When I wired for my compressor, both at the old house and at the new one, I just put a NEMA 6-50 receptacle on the wall, wired to a 50A breaker, and I used a 6-50 plug on the end of the compressor power cable. I went that way so that if I ever buy a welder and want to use it over there, I can just unplug the compressor and plug in the welder. Additionally, ACE hardware sells convertible NEMA 6-30/6-50 plugs for the power cables cheap, so it didn't cost much to make the connection.

Mod Note: Best practice is to use a circuit corresponding to the size recommended by the manufacturer and plugs sized to the circuit protection. Breakers for air compressors can be slightly over size to allow for starting current. 50 amps would be unsafe for a compressor with a recommended 20 amp circuit. {Unless it has built in overload protection.}
 

Last edited by ray2047; 11-29-12 at 11:11 AM. Reason: Modify Mod note.
  #16  
Old 11-29-12, 10:34 AM
braether3's Avatar
Member
Join Date: Nov 2009
Location: wisconsin
Posts: 415
Not necessarily if the motor has built in overload protection then a larger breaker can be used.
 
  #17  
Old 11-29-12, 10:48 AM
Member
Join Date: Oct 2010
Location: USA
Posts: 563
My compressor motor does have built-in overload protection. Nice big orange button on the side of the motor and everything.
 
  #18  
Old 11-29-12, 11:06 AM
ray2047's Avatar
Group Moderator
Join Date: Mar 2006
Location: USA
Posts: 32,667

Not necessarily if the motor has built in overload protection then a larger breaker can be used.
Good point Braether3.

My compressor motor does have built-in overload protection
Thanks T-W-X for the clarification.

My mod note has been modified because of the comments above.
 
  #19  
Old 11-29-12, 09:06 PM
Member
Thread Starter
Join Date: Nov 2012
Location: usa
Posts: 11
thanks guys great info. helped me out a lot. just wondering what you guys thought about using this type of cable>>>or do i need one that has an Aluminum casing? also stranded or solid cabe?
Thanks again for all the help.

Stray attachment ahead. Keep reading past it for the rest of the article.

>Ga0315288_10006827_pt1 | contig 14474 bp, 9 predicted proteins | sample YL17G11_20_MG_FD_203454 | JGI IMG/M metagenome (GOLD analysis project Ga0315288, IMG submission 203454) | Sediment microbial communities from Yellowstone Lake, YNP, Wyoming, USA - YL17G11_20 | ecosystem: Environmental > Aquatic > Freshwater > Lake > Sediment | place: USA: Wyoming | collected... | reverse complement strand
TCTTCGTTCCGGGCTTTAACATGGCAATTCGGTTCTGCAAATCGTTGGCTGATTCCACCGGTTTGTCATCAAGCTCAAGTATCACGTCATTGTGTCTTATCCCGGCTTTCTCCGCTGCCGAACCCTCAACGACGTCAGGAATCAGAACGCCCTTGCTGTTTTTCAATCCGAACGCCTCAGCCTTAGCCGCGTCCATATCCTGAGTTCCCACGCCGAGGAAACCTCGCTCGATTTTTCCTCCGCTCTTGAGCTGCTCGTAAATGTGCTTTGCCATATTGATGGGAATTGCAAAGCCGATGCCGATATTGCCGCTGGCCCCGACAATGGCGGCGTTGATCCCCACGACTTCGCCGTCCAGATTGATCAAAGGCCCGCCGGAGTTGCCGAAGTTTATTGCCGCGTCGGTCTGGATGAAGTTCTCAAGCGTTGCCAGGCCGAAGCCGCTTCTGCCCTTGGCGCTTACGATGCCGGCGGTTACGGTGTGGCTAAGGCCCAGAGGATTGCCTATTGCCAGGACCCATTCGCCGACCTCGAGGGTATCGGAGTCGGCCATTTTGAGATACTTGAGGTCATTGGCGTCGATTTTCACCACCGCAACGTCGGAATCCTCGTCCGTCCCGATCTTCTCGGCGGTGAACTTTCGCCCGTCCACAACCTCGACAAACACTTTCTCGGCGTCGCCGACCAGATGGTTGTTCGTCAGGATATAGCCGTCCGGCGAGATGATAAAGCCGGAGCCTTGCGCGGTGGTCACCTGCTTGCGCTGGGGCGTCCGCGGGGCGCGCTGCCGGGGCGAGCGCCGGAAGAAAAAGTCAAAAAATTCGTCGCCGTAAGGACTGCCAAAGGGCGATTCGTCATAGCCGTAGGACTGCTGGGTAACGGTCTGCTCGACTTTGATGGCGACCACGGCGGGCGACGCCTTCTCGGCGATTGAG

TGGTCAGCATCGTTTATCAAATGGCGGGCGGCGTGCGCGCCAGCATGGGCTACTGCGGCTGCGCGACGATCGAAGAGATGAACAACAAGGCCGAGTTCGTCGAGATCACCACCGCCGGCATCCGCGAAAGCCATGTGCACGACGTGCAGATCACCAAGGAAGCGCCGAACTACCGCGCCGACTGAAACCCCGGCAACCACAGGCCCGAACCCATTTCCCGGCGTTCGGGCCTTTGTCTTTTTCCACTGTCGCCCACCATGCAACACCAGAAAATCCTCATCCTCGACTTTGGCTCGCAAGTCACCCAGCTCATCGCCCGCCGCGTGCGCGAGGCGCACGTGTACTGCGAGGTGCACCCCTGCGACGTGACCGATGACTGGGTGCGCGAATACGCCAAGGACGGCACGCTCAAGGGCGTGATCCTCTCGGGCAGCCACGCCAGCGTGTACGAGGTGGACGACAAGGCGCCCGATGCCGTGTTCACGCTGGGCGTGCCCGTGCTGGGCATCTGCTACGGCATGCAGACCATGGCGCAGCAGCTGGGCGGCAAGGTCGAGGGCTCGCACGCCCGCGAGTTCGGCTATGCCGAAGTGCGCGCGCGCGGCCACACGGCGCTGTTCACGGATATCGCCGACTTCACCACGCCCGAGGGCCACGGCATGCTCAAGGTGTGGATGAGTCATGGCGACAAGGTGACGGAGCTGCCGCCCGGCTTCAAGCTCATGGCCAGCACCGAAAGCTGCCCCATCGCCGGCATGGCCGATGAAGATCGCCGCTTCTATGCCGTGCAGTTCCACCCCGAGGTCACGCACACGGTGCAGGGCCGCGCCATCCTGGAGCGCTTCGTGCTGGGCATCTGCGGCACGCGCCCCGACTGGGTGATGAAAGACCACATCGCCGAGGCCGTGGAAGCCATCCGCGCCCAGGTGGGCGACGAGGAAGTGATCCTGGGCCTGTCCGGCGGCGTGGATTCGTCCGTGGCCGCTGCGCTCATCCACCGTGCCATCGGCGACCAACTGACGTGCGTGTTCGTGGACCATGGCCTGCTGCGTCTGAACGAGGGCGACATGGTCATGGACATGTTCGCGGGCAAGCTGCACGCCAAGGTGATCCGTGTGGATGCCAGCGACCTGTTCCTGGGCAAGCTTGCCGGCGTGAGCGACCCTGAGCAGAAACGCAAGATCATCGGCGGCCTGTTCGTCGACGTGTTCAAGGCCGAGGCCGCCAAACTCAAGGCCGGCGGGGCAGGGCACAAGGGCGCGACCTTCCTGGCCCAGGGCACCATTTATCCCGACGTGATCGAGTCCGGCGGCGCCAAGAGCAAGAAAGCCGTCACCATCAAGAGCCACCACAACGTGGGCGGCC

Last edited by jesse913; 11-29-12 at 09:28 PM.
  #20  
Old 11-29-12, 09:55 PM
Nashkat1's Avatar
Member
Join Date: Mar 2012
Location: USA
Posts: 8,470
just wondering what you guys thought about using this type of cable>>> or do i need one that has an Aluminum casing? also stranded or solid cabe?
If you're making a cord with a plug on the end of it, you don't need cable. You need rubber-jacketed electrical cord with stranded 12AWG conductors in it.
 
  #21  
Old 12-01-12, 06:08 PM
Member
Thread Starter
Join Date: Nov 2012
Location: usa
Posts: 11
well i ran my wire from my compressor to my receptacal. but i noticed that the wire there is a 10/3. what should i do now?
 
  #22  
Old 12-01-12, 06:13 PM
ray2047's Avatar
Group Moderator
Join Date: Mar 2006
Location: USA
Posts: 32,667
This is service cable (SO) with a cord cap (plug) correct? If so you use white and black for the hots and green for ground.
 
  #23  
Old 12-01-12, 06:46 PM
Member
Thread Starter
Join Date: Nov 2012
Location: usa
Posts: 11
i havent pulled the face plate yet. i take it apart il check it out and see how its set up.
 
  #24  
Old 12-01-12, 07:28 PM
ray2047's Avatar
Group Moderator
Join Date: Mar 2006
Location: USA
Posts: 32,667

i havent pulled the face plate yet. i take it apart il check it out and see how its set up.
Face plate on what.

Your post has changed enough I'm not sure what you are doing. Can you please detail your present plans step by step.
 
  #25  
Old 12-01-12, 11:07 PM
Member
Thread Starter
Join Date: Nov 2012
Location: usa
Posts: 11
Ok im sorry for the confusion. Right now I ran wire from compressor to wall Receptacle. But while I was up in the attic I seen the wire that goes to the existing receptacle and thats a 10/3. So my question was how to wire the 10/3 to the receptacle thats receiving a 12/2 plug. I am not hard wiring it any more im plugging it in. Hope this clears up the confusion.
 
  #26  
Old 12-01-12, 11:26 PM
PJmax's Avatar
Group Moderator
Join Date: Oct 2012
Location: NJ - USA
Posts: 43,494
Ok.....you're wiring from the compressor to the wall with 12-3 rubber cable (black,white,green)

You're using a 240 volt type of 3 pin plug and receptacle.

You have a 10/3 wire with ground coming to your receptacle. You will be using red and black for your hot wires and the bare or green for your ground. You will NOT be using the white wire. It can stay connected at the panel and be wire nutted off in receptacle box. It could also be wire nutted off in panel if you;d like.

At the panel you will be putting the red and black wires in to a two pole 20 amp circuit breaker.
 
  #27  
Old 12-02-12, 12:06 AM
Member
Thread Starter
Join Date: Nov 2012
Location: usa
Posts: 11
Thanks pjmax. Ill try it that way.
 
Reply

Posting Rules
You may not post new threads
You may not post replies
You may not post attachments
You may not edit your posts

BB code is On
Smilies are On
[IMG] code is On
HTML code is Off
Trackbacks are Off
Pingbacks are Off
Refbacks are Off


Thread Tools
Search this Thread
Display Modes
'